July 28, 2017 12:13 pm
Holiday destinations in the EU receive every summer an increasing number of tourists searching to relax and enjoy their leisure time with their families and friends. Swimming in our seas, rivers and/or lakes is one of the most popular activities and the quality of such waters is, thus, of uttermost importance for the EU. Sewage and water draining from farms and farmland are the main sources of pollution, which can be increased due to floods and heavy rains that pour wastewater into rivers and seas. The European Environment Agency (EEA) and the European Commission publish the annual European bathing water quality report to help citizens stay informed about the quality of EU waters. In this context we have chosen Wastewater treatment as the IATE Term of this week!
IATE defines wastewater treatment as “the process to which wastewater is subjected in order to remove or alter its objectionable constituents and thus render it less offensive or dangerous“. Wastewater can come from different sources and depending on its origin, it is classified as urban or domestic wastewater. To understand the difference between the two, don’t miss this glossary of terms related to urban wastewater. Adequate treatment of wastewater is necessary to reduce water pollution, improve the environment and health of the living beings that cohabitate in it and to enhance the attractiveness of bathing sites as tourist destinations.
All EU Member States (MS), together with Albania and Switzerland, monitor their bathing sites as foreseen in the Bathing Water Directive. Faecal bacteria determines the level of bathing water quality, which can be labelled as ‘excellent‘, ‘good‘, ‘sufficient‘ or ‘poor‘. If a bathing site obtains the qualification of ‘poor’, the relevant MS our participating country is expected to apply a series of measures, that range from information measures to banning bathing, as well as applying the relevant corrective measures. The information resulting from these assessments is collected and presented in the European Environment Agency’s annual report, which this shows where it is more likely to find good quality bathing waters in 2017.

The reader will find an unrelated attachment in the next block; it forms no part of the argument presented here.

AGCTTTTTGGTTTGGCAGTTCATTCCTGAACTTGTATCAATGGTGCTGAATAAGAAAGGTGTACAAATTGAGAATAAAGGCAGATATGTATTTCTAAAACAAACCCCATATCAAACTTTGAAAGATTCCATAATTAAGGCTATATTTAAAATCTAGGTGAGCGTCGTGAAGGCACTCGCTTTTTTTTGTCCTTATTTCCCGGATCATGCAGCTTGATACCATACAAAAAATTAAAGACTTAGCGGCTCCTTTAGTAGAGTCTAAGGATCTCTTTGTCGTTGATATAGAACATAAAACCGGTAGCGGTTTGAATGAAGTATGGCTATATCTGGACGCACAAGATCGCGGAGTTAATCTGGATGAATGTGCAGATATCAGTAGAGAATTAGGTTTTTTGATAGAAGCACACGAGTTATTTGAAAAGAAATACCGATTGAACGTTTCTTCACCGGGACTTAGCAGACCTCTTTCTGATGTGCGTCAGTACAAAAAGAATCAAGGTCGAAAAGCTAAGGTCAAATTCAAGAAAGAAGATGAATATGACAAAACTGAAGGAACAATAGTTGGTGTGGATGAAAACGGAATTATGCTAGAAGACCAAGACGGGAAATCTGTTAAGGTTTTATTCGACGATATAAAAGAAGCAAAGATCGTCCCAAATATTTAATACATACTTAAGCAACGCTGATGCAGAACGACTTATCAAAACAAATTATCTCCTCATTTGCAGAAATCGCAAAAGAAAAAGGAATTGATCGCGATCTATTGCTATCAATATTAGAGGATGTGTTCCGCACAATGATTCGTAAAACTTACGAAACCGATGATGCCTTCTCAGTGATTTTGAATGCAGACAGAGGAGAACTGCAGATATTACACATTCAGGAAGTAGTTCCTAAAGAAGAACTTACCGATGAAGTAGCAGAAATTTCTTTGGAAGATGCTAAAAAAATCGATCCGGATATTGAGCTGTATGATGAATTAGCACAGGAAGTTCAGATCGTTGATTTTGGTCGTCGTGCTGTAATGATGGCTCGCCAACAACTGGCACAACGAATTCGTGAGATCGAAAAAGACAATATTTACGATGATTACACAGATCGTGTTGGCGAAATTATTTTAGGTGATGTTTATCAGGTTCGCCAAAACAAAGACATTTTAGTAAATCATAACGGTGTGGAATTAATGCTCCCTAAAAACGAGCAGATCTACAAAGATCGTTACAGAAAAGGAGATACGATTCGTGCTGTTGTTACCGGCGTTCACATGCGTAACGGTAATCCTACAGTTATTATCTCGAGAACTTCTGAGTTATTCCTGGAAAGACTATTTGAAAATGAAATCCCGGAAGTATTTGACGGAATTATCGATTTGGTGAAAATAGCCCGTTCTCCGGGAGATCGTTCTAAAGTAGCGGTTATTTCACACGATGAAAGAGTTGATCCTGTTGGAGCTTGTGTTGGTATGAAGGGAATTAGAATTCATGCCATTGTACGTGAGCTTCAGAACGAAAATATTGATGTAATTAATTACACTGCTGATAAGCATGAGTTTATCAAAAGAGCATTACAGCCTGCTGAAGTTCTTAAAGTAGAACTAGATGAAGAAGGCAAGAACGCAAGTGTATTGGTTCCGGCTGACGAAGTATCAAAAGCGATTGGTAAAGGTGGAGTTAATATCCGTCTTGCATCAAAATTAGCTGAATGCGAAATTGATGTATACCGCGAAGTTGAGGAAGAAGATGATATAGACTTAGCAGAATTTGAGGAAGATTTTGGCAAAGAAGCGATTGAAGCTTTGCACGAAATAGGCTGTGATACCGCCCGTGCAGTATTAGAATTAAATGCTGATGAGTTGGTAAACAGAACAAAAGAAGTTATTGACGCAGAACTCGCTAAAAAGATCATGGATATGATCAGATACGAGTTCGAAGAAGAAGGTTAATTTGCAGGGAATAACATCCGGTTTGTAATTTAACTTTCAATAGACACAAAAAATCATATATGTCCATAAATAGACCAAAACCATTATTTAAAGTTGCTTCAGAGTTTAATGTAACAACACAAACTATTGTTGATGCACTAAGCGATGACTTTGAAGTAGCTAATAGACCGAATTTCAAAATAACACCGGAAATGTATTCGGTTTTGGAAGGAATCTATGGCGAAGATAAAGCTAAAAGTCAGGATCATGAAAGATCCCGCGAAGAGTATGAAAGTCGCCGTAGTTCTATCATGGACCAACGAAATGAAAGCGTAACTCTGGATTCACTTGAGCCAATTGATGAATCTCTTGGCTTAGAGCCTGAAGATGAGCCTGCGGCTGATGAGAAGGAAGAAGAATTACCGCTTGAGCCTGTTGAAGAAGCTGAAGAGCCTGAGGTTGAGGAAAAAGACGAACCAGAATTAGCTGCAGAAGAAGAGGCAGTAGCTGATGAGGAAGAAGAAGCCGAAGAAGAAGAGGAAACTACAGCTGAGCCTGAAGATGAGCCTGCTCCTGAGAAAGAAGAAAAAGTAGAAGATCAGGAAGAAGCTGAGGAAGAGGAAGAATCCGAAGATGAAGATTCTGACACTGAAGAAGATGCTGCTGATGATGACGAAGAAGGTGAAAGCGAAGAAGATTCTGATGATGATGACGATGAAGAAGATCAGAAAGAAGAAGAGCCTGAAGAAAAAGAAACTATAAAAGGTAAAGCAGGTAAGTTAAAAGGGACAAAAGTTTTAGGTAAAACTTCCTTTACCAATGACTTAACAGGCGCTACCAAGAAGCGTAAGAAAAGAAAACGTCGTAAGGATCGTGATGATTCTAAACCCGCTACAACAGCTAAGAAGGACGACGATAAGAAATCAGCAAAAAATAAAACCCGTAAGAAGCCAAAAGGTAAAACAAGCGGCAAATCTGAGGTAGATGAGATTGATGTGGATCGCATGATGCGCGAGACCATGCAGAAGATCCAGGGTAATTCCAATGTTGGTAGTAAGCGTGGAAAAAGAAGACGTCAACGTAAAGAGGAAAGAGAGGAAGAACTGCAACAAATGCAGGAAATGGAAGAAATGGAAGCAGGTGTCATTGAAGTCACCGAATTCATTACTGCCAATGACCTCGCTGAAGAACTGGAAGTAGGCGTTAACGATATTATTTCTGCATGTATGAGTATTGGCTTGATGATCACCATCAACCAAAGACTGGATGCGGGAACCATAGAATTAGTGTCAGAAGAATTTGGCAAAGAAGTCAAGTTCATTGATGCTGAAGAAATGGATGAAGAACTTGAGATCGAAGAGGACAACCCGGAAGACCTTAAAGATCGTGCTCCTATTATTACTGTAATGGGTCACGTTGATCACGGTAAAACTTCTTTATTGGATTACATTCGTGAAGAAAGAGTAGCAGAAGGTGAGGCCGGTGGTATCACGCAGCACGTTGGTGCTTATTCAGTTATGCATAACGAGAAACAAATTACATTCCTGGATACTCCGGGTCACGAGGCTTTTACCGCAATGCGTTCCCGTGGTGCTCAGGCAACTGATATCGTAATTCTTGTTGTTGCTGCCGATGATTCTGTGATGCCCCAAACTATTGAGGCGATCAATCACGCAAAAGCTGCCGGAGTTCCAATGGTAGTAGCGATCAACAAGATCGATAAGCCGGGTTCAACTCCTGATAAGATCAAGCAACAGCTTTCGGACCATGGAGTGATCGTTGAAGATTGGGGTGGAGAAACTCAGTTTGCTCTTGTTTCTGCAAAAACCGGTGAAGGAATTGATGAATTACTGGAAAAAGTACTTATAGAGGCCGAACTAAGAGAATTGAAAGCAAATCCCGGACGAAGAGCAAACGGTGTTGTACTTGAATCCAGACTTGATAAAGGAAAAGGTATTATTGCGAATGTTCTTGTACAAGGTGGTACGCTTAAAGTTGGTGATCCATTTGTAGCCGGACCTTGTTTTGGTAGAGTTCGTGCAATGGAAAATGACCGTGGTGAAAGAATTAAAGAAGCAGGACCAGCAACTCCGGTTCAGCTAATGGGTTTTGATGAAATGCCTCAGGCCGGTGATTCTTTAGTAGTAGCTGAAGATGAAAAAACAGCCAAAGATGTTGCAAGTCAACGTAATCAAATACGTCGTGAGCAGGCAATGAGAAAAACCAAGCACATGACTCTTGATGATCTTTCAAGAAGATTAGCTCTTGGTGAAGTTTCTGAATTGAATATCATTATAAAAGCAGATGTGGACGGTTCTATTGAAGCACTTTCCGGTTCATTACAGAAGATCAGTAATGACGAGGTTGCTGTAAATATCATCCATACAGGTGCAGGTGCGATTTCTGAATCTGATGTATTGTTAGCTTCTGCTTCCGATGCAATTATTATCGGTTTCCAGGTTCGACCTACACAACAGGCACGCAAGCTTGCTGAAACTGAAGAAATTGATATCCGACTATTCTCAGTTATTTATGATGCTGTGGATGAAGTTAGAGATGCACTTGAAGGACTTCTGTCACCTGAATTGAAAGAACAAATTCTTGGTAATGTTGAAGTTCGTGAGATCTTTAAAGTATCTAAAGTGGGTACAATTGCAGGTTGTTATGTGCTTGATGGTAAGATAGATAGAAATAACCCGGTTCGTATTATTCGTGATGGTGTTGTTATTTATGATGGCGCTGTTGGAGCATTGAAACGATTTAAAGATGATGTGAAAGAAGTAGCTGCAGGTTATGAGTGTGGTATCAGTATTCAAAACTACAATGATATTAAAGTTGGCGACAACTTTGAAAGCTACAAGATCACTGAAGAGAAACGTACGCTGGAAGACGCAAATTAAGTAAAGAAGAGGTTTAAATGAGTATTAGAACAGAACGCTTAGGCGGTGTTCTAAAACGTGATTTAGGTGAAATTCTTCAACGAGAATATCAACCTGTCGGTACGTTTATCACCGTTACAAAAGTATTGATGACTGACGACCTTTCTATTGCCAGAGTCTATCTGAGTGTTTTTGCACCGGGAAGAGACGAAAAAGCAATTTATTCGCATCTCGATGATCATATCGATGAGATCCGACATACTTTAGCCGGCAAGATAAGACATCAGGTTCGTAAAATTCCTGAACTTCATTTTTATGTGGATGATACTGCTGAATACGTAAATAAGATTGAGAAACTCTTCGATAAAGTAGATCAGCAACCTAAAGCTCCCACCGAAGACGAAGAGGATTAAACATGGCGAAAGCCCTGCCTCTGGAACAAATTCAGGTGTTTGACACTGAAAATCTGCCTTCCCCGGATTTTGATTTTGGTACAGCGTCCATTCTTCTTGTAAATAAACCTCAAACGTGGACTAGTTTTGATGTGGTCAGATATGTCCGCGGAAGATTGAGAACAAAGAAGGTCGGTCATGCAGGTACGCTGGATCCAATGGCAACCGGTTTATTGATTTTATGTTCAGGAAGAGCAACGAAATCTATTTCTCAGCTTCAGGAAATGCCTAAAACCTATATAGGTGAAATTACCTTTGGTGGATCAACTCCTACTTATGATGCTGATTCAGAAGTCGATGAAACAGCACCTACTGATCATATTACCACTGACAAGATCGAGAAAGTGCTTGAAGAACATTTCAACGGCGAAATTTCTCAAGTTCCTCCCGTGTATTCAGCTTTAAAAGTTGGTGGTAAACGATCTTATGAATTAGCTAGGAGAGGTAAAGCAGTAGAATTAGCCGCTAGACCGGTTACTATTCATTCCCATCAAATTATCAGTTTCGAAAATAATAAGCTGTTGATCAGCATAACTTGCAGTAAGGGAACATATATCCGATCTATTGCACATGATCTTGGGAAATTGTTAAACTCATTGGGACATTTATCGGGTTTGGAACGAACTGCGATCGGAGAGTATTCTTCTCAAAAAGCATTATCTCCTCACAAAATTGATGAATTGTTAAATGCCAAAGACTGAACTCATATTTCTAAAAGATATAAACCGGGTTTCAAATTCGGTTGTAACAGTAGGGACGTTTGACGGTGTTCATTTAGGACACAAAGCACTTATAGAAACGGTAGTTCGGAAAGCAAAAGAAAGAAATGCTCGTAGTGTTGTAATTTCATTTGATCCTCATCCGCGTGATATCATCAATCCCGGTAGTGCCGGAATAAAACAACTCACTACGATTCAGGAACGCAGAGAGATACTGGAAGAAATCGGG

The good news this year is that the shows that more than 85% of the bathing sites monitored in 2016 were labelled as excellent, i.e. mostly free from pollutants harmful to human health and the environment, and that more than 96% of bathing sites meet EU’s minimum quality requirements. The MS with more excellent water quality bathing sites are Luxembourg, Cyprus, Malta, Greece and Austria.
Below you can find the entry for wastewater treatment in IATE, please help us complete the missing languages:
You might also be interested in reading these previous posts:
- IATE Term of the Week: Greywater
- IATE Term of the Week: Blue Energy
- IATE term of the week: Non-fossil energy
We hope you have enjoyed the reading and wish you happy summer holidays!
Written by Doris Fernandes del Pozo – Journalist, Translator-Interpreter and Communication Trainee at the Terminology Coordination Unit of the European Parliament & Katerina Palamioti –Translator, Social Media and Content Manager, Communication Trainee and Foodie at the Terminology Coordination Unit of the European Parliament.
- DG Environment (2017) Bathing water quality. Available at: http://bit.ly/2vPjuMZ (Accessed 28 July 2017)
- DG Environment (2017) Urban Waste Water Directive Overview. Available at: http://bit.ly/2v3tmF8 (Accessed 28 July 2017)
- European Commission (2017) “More European sites meet excellent bathing water quality standards than ever before”, Press Release. Available at: http://bit.ly/2uIdB4c (Accessed 28 July 2017)
- European Environmental Agency (2017) European bathing water quality in 2016. EEA Report No 5/2017. Available at: http://bit.ly/2uErCBc (Accessed 28 July 2017)
- European Parliament News (2017) Splish, splash! Swimming safely in European waters this summer. Available at: http://bit.ly/2vPhO6a (Accessed 28 July 2017)
- European Parliament News (2017) Swimming safely in European waters. Available at: http://bit.ly/2vd96l3 (Accessed 28 July 2017)
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